Sex should not be sacred.

“In order for men and women to have sex with one another, to avoid causing a lot of disruption and wrong action in society, they have to do a lot of difficult things.”

Eve Tushnet

Imagine for a moment a society in which friendship is sacred.  Imagine a society in which a friendship, a sacred friendship, means a platonic relationship between fully mature adults in which both people share an abiding concern for the well being of the other, spend time together on a regular basis, and come to know the intimate details of each other’s lives.

Fully mature adults, in this hypothetical, would exclude most young people.  In the world of the sacred friendship, most people under thirty would be viewed as neither capable of, nor interested in, a true, sacred friendship.  In such a world, the ideal to which a morally upright person would aspire would be the cultivation of a small, close group of friends, beginning at that point in life in which one became capable, emotionally and spiritually, of maintaining a sacred friendship.

In this imaginary world, the casual friendship would be seen as a denigration of the sacred friendship.  To hang out with a group of buddies in a pub, and then lose touch with a change in class schedule, only to form new friendships, and so on, would be seen as violating the ideal of the sacred friendship.

And yet, in the world of the sacred friendship, the casual friendship would be tolerated.  Sure, there would be the traditionalist who would rail against the casual friendship.  But the progressive, forward looking thinkers would always counter with the same argument:  Look, nobody here condones casual friendship.  But we can’t stop young people from making friends with one another.  It’s just a fact of modern life.  We should help our young people manage their casual friendships in a way that is least disruptive and harmful, rather than trying to put a stop to these friendships.  Because that just doesn’t work.

And so, in our imaginary society in which friendship is sacred, everyone – almost everyone – would in their youth continue to enjoy transient friendships, and share  laughter over a pint in a pub, among people with whom they would not keep in touch.

On the surface, this imaginary world would look nearly identical to our own.  And yet it would be different.  The transient friendship being a denigration of the sacred, the lonely young man seeking friendship would be the subject of much eye rolling and snark.  “Oh, he’s just looking for friends.  Best of luck with that, pal.”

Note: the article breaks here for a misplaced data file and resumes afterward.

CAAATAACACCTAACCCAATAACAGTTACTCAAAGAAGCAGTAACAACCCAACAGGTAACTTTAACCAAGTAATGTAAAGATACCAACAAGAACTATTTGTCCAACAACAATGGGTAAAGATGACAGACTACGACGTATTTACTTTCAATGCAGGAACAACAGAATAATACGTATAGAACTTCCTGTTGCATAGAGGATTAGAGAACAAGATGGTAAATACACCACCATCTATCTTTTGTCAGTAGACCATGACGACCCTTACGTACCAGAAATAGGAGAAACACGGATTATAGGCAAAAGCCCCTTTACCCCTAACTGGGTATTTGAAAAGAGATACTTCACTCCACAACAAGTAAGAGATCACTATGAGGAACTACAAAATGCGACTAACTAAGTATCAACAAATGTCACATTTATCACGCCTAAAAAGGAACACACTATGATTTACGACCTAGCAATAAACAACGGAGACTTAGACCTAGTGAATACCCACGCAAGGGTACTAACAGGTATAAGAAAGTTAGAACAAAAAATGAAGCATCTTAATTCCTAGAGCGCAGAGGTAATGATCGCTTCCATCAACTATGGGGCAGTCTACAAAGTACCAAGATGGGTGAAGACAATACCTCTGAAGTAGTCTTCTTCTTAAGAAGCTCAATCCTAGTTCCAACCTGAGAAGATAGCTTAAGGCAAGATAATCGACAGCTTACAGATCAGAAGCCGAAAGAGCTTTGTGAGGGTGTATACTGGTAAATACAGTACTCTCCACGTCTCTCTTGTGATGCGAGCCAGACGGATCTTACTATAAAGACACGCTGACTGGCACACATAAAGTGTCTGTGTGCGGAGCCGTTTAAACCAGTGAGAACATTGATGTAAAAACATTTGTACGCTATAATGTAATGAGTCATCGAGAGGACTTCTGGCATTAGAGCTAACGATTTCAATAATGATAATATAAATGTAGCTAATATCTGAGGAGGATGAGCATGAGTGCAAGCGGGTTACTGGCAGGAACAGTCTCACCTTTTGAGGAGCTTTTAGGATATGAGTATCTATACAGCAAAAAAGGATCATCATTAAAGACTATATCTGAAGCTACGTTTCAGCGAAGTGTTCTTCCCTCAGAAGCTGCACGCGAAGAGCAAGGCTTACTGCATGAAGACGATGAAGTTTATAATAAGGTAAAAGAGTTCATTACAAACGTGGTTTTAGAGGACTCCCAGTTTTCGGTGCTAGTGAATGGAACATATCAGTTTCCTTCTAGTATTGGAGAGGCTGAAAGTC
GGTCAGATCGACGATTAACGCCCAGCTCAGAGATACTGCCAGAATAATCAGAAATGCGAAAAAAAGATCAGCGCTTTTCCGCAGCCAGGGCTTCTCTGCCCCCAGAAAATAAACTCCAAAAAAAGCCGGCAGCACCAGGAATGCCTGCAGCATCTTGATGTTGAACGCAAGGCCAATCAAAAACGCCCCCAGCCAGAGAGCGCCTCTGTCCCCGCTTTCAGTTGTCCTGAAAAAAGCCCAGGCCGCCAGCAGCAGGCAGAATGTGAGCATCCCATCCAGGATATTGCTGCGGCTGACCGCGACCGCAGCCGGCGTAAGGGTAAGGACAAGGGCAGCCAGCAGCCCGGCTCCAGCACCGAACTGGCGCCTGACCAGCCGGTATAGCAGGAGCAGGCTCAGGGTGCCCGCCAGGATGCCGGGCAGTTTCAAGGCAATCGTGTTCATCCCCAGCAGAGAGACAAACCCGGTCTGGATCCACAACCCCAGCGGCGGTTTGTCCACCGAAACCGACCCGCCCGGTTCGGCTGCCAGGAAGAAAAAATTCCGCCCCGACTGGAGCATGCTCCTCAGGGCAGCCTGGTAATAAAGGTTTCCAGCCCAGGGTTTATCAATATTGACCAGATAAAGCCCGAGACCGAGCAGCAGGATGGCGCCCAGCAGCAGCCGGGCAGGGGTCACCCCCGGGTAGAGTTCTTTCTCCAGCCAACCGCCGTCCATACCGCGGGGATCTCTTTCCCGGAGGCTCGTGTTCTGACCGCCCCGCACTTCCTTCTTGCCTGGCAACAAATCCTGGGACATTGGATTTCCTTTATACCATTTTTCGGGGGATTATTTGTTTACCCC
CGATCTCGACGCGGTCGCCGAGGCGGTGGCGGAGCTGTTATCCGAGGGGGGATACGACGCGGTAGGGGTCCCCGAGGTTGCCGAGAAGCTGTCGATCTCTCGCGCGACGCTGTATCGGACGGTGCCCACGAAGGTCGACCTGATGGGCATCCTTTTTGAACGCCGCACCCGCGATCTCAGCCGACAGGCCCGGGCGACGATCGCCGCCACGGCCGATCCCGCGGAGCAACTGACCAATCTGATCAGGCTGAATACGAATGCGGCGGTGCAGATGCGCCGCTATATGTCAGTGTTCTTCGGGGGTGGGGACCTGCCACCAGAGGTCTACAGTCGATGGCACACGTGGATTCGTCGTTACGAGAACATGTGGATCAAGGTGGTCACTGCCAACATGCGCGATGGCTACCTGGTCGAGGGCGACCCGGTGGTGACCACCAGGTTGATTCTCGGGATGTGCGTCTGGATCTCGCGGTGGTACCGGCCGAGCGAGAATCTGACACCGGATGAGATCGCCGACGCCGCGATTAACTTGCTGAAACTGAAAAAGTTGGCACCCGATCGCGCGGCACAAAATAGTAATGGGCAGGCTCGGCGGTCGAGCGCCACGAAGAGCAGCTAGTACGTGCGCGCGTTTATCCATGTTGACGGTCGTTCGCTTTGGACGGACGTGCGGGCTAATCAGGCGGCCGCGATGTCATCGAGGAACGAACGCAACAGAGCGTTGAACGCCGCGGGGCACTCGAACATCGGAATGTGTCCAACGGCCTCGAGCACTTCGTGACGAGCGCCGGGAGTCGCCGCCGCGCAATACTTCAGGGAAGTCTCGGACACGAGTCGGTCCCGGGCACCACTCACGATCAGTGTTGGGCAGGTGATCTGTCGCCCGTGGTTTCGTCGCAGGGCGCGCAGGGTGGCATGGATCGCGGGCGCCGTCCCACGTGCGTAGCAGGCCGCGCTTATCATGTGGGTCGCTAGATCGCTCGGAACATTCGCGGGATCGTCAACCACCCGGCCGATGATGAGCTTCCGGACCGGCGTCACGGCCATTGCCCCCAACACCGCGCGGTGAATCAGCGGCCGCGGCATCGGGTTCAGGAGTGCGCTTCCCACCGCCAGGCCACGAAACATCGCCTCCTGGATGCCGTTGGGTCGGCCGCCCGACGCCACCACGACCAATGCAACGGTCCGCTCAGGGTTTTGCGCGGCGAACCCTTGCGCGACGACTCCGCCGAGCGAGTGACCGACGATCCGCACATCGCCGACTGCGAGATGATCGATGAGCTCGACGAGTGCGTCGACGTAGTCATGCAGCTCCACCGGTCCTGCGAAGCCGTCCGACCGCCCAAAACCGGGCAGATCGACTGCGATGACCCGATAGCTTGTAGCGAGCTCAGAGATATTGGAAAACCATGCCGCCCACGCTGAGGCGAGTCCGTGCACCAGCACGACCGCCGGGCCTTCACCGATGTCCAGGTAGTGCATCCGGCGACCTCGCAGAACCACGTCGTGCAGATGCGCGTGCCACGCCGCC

It would be different because there is a difference between tolerating something and celebrating it.  (“Celebrating” isn’t quite the right word, but I can’t think of another.)

The analogy I’ve drawn between casual sexual relations and casual friendships is obviously a very imperfect one.  But I think there are enough parallels to make the analogy relevant.  When we are young, both sexual experimentation and transient friendships are an important part of our development.  And yet sexual experimentation is treated as a frivolity, as something gratuitous, because it is set in opposition to sacred sexuality.

Nietzsche once said that there are certain things that a society says cannot be laughed at.  Maybe so.  But there also seem to be things our society says we must laugh about.  For example, sibling conflicts in childhood, though a source of great pain for many people, must be treated in a humorous, frivolous way.  And so too with sexual experimentation in youth.  It seems almost mandatory – though perhaps, hopefully, this is changing – for an adult to discuss youthful sexuality in the framework of “stupid things I did when I was a crazy kid.”  The corollary to this, for men, is that youthful sexuality (read non-sacred) is stripped of some if its tenderness, and becomes imbued with a kind of moron machismo.

There is an essay in Salon by Tracy Clark-Flory, In defense of casual sex, in which she discusses her distinctly non-sacred approach to sex.  Towards the end of her essay, she quotes from Kathy Dobie’s review of “Unhooked”:

“We learn less about intimacy in our youthful sex lives than we do about humanity … Perhaps, this generation, by making sex less precious, less a commodity, will succeed in putting simple humanity back into sex.”

Less precious.  Less sacred.  Exactly.

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